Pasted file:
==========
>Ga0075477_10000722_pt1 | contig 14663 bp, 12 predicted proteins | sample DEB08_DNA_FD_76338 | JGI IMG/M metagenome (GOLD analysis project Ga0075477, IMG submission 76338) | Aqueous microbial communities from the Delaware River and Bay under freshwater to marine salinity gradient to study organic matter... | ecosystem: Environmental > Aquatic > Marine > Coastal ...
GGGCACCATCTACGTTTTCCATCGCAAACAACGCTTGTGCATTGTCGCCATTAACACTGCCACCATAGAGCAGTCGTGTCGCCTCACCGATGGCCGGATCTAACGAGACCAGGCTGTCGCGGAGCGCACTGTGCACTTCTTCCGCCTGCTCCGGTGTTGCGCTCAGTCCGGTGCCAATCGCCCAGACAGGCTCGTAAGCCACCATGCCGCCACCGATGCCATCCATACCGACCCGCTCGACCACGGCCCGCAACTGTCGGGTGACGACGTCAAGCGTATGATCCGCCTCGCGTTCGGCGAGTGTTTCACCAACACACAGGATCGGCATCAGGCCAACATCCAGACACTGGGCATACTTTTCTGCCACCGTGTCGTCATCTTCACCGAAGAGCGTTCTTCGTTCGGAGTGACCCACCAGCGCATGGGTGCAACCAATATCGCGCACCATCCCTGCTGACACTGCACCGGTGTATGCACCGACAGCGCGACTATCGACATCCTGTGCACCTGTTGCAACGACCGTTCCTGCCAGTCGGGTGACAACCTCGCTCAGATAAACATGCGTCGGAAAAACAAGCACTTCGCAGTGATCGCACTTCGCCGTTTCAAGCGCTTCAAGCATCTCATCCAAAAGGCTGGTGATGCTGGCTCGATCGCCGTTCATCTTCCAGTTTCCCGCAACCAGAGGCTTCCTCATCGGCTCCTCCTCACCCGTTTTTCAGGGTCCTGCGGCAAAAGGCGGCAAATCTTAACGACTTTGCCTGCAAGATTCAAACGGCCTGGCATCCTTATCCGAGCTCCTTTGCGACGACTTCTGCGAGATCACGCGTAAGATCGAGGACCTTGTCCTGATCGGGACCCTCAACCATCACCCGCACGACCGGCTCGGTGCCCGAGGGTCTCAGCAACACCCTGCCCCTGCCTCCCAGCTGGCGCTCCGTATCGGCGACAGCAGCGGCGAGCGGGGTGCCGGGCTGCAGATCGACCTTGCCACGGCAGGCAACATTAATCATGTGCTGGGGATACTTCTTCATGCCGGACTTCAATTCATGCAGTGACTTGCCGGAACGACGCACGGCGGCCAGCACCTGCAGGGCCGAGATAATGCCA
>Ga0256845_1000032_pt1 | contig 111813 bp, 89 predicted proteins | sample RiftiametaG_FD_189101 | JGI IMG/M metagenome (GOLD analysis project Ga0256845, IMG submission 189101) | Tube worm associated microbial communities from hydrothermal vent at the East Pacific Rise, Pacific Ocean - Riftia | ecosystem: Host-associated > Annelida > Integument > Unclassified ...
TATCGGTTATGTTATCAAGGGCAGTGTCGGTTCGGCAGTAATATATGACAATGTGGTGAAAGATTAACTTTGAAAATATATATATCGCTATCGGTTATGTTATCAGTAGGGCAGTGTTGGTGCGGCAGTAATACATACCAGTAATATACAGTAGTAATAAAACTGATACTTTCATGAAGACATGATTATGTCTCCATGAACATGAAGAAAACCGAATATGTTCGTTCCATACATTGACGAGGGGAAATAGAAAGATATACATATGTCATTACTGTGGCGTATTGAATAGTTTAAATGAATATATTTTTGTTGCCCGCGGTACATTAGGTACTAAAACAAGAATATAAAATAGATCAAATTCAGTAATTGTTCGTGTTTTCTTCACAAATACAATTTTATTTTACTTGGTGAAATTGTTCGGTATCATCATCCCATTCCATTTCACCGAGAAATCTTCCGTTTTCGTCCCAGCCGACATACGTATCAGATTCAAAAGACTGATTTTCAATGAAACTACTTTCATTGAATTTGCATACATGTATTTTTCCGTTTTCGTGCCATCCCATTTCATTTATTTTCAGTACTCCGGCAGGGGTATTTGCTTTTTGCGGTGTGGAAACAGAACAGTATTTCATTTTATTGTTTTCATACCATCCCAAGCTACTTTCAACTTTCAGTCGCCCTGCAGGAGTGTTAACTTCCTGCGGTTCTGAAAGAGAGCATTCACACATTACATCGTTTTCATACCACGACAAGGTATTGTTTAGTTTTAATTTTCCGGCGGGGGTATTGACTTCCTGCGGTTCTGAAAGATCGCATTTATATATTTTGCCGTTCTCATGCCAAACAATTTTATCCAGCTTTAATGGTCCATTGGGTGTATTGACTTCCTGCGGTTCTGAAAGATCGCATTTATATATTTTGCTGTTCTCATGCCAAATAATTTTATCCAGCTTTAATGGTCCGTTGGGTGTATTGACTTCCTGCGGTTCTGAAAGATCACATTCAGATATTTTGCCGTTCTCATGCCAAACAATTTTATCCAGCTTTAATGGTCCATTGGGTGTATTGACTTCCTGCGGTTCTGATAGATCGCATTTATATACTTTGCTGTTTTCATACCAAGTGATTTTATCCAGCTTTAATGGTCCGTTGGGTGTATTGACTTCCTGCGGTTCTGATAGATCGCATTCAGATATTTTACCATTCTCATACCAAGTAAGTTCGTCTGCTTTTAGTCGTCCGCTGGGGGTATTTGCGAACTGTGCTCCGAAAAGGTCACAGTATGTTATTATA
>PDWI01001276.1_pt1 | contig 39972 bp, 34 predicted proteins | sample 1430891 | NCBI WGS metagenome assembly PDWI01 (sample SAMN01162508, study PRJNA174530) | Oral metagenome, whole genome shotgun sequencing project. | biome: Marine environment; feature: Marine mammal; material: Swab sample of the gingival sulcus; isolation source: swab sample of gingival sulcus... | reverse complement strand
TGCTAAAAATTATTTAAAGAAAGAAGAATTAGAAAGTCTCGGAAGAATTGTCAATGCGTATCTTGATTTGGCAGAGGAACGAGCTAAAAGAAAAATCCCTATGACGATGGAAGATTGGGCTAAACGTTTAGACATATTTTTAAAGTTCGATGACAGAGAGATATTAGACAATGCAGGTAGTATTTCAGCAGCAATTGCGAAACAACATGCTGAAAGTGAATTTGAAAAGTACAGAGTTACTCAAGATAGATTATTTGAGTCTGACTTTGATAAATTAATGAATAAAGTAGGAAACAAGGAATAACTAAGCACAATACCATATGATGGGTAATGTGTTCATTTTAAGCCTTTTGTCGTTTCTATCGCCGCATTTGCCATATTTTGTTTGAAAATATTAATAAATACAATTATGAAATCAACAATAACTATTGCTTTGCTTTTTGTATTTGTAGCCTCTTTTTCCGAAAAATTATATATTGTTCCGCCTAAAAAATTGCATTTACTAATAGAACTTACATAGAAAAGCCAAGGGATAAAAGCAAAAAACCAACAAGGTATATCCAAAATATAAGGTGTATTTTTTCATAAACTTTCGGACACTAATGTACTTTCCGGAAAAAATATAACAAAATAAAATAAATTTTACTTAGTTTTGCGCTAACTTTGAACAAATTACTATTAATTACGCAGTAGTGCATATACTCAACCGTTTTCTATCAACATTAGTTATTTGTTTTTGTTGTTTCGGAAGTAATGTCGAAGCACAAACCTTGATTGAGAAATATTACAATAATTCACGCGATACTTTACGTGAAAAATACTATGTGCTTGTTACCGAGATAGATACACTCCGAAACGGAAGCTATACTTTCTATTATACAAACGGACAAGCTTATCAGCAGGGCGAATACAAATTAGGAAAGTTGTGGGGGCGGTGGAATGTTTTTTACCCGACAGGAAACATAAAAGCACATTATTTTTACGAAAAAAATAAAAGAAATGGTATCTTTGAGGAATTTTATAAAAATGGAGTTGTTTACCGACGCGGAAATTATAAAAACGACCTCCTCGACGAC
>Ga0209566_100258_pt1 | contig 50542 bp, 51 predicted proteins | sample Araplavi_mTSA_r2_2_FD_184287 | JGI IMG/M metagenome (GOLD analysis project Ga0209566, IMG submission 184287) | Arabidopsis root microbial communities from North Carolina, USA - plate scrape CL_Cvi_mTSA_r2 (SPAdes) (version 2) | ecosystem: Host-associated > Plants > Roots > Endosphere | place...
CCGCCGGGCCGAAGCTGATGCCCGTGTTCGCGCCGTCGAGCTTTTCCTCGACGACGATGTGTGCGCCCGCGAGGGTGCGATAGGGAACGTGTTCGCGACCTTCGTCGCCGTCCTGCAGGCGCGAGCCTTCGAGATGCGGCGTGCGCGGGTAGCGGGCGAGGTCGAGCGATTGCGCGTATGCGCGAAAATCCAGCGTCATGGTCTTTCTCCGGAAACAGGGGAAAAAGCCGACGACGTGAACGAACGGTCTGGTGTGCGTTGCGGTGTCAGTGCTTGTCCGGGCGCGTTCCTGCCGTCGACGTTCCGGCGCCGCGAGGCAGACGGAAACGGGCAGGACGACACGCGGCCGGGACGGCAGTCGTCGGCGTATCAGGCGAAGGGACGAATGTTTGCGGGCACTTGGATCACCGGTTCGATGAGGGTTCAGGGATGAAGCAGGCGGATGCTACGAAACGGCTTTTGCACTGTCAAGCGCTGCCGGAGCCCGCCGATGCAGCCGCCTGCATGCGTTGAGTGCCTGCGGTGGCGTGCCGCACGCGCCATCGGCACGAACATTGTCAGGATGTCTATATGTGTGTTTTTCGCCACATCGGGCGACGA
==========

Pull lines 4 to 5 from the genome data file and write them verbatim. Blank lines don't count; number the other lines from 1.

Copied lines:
TATCGGTTATGTTATCAAGGGCAGTGTCGGTTCGGCAGTAATATATGACAATGTGGTGAAAGATTAACTTTGAAAATATATATATCGCTATCGGTTATGTTATCAGTAGGGCAGTGTTGGTGCGGCAGTAATACATACCAGTAATATACAGTAGTAATAAAACTGATACTTTCATGAAGACATGATTATGTCTCCATGAACATGAAGAAAACCGAATATGTTCGTTCCATACATTGACGAGGGGAAATAGAAAGATATACATATGTCATTACTGTGGCGTATTGAATAGTTTAAATGAATATATTTTTGTTGCCCGCGGTACATTAGGTACTAAAACAAGAATATAAAATAGATCAAATTCAGTAATTGTTCGTGTTTTCTTCACAAATACAATTTTATTTTACTTGGTGAAATTGTTCGGTATCATCATCCCATTCCATTTCACCGAGAAATCTTCCGTTTTCGTCCCAGCCGACATACGTATCAGATTCAAAAGACTGATTTTCAATGAAACTACTTTCATTGAATTTGCATACATGTATTTTTCCGTTTTCGTGCCATCCCATTTCATTTATTTTCAGTACTCCGGCAGGGGTATTTGCTTTTTGCGGTGTGGAAACAGAACAGTATTTCATTTTATTGTTTTCATACCATCCCAAGCTACTTTCAACTTTCAGTCGCCCTGCAGGAGTGTTAACTTCCTGCGGTTCTGAAAGAGAGCATTCACACATTACATCGTTTTCATACCACGACAAGGTATTGTTTAGTTTTAATTTTCCGGCGGGGGTATTGACTTCCTGCGGTTCTGAAAGATCGCATTTATATATTTTGCCGTTCTCATGCCAAACAATTTTATCCAGCTTTAATGGTCCATTGGGTGTATTGACTTCCTGCGGTTCTGAAAGATCGCATTTATATATTTTGCTGTTCTCATGCCAAATAATTTTATCCAGCTTTAATGGTCCGTTGGGTGTATTGACTTCCTGCGGTTCTGAAAGATCACATTCAGATATTTTGCCGTTCTCATGCCAAACAATTTTATCCAGCTTTAATGGTCCATTGGGTGTATTGACTTCCTGCGGTTCTGATAGATCGCATTTATATACTTTGCTGTTTTCATACCAAGTGATTTTATCCAGCTTTAATGGTCCGTTGGGTGTATTGACTTCCTGCGGTTCTGATAGATCGCATTCAGATATTTTACCATTCTCATACCAAGTAAGTTCGTCTGCTTTTAGTCGTCCGCTGGGGGTATTTGCGAACTGTGCTCCGAAAAGGTCACAGTATGTTATTATA
>PDWI01001276.1_pt1 | contig 39972 bp, 34 predicted proteins | sample 1430891 | NCBI WGS metagenome assembly PDWI01 (sample SAMN01162508, study PRJNA174530) | Oral metagenome, whole genome shotgun sequencing project. | biome: Marine environment; feature: Marine mammal; material: Swab sample of the gingival sulcus; isolation source: swab sample of gingival sulcus... | reverse complement strand